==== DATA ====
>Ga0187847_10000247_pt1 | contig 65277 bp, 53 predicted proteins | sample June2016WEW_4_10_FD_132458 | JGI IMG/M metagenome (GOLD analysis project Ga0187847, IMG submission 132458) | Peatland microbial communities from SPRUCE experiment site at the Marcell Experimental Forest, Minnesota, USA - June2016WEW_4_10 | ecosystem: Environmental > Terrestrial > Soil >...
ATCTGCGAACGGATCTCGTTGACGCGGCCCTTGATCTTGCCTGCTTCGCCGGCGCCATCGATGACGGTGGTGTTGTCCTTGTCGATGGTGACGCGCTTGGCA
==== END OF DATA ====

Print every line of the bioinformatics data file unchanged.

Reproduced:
>Ga0187847_10000247_pt1 | contig 65277 bp, 53 predicted proteins | sample June2016WEW_4_10_FD_132458 | JGI IMG/M metagenome (GOLD analysis project Ga0187847, IMG submission 132458) | Peatland microbial communities from SPRUCE experiment site at the Marcell Experimental Forest, Minnesota, USA - June2016WEW_4_10 | ecosystem: Environmental > Terrestrial > Soil >...
ATCTGCGAACGGATCTCGTTGACGCGGCCCTTGATCTTGCCTGCTTCGCCGGCGCCATCGATGACGGTGGTGTTGTCCTTGTCGATGGTGACGCGCTTGGCA